Load balancing tomcat with Apache

In some circumstances, it is mandatory to deploy your application on multiple tomcat instances instead of a single one, this usually happens when working with a heavy application which consumes a big amount of memory storage and has a big number of active users. The main advantage of using multiple instances is to distribute the requests and the load on multiple nodes, to provide high availability and to speed up serving requests.

Load balancing is the process of distributing client requests to multiple available nodes , normally the application is exposed to the clients through a web server which receives the requests and distributes them to the configured application servers based on the availability and strength of each one. In this article, we describe how to configure a simple tomcat load balancer through an apache web server.

Apache Load Balancer

1. Installing tomcat instances

Install 2 tomcat instances on 2 different windows machines using this tutorial. Normally it’s okay to configure multiple tomcat instances on the same machine, but it is always recommended to install each instance on a separate machine so that you distribute the load to 2 physical memories instead of 1.

2. Download and install Apache

Download the latest stable Apache version from here, you can set up Apache on one of tomcat machines or dedicate for it a separate machine.

Download Apache

Unzip the downloaded file into D: drive and edit httpd.conf under conf folder through setting SRVROOT variable as the following:

Define SRVROOT "D:\Apache24"

To install Apache, run cmd as administrator and change your location to D:\Apache24\bin and execute the following command:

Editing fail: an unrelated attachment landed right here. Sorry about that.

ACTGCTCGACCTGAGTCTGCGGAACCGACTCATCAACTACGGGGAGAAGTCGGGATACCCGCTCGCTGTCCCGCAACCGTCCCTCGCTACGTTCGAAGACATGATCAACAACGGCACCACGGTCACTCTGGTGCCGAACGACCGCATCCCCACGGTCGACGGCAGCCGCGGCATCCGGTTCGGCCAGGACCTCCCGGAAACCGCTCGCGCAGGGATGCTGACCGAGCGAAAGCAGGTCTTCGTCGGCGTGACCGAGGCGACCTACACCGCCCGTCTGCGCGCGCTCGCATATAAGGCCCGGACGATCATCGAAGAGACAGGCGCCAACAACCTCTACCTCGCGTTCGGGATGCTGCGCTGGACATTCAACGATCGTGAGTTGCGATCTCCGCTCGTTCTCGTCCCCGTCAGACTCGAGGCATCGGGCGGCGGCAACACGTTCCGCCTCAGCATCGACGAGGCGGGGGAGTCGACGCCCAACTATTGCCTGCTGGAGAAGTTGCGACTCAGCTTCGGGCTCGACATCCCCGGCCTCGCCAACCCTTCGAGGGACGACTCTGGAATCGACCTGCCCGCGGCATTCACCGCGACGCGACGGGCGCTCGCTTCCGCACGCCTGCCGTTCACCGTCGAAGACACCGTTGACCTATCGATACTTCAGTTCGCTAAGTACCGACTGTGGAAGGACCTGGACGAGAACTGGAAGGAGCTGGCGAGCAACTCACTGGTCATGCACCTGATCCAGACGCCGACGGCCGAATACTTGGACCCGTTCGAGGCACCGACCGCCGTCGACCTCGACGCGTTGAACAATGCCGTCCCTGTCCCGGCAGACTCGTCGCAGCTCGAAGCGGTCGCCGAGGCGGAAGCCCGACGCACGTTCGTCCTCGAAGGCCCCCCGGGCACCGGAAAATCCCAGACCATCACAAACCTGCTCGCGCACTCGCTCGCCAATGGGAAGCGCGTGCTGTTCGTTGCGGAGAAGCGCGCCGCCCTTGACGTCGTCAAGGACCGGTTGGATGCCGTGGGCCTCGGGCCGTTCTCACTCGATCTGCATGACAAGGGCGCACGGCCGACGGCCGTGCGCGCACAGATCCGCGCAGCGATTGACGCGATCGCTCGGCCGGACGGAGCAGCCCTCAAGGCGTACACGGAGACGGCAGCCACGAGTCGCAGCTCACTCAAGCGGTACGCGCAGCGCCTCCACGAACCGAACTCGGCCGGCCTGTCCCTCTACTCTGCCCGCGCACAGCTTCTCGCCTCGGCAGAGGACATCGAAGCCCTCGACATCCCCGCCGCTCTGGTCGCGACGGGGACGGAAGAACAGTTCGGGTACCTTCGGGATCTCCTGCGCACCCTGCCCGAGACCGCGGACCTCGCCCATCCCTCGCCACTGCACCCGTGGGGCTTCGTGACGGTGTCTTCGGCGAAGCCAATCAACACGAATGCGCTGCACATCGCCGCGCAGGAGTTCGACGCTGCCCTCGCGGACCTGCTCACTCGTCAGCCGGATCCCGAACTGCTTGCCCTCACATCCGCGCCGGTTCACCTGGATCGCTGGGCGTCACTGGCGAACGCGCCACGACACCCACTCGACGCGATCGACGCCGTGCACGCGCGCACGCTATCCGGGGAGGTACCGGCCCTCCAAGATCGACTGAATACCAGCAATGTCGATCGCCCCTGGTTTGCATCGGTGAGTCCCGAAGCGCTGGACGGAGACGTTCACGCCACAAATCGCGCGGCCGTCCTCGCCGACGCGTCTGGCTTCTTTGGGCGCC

httpd -k install

Now that Apache web server is successfully installed on your machine.

To start Apache, run as administrator the following command under D:\Apache24\bin:

sc start Apache2.4

By default apache runs on port 80, to check if it starts successfully, try localhost on any browser and you’ll get the following screen:

Apache runs successfully

 3. Download mod_jk module

Download mod_jk module from here, this plugin is responsible for the communication between Apache and tomcat.

Download mod_jk module

Extract mod_jk zip file and copy mod_jk.so into D:Apache24\modules.

4. Configure Apache load balancer

Edit D:Apahe24\conf\http.conf as below:

  • add the following at the end of LoadModule directives section:
    LoadModule jk_module modules/mod_jk.so
  • add the following just before the end of the file:
    JkWorkersFile conf/workers.properties
    JkLogFile logs/mod_jk.log
    JkLogLevel info
    # JkRequestLogFormat
    JkRequestLogFormat "%w %R %U %T"
    
    JkMount /* loadbalancer
    JkMount / loadbalancer

workers.properties

Create workers.properties file under conf directory, this file defines the different tomcat instances to be load balanced, in addition to a load balance worker which manage the load balancing process. Below is the content of worker.properties:

# Define the name of the load balancer worker, here it's name is loadbalancer
worker.list=loadbalancer

# Define the properties of first tomcat worker named tomcat1
worker.tomcat1.port=8008
worker.tomcat1.host=<ip>
worker.tomcat1.type=ajp13
worker.tomcat1.lbfactor=1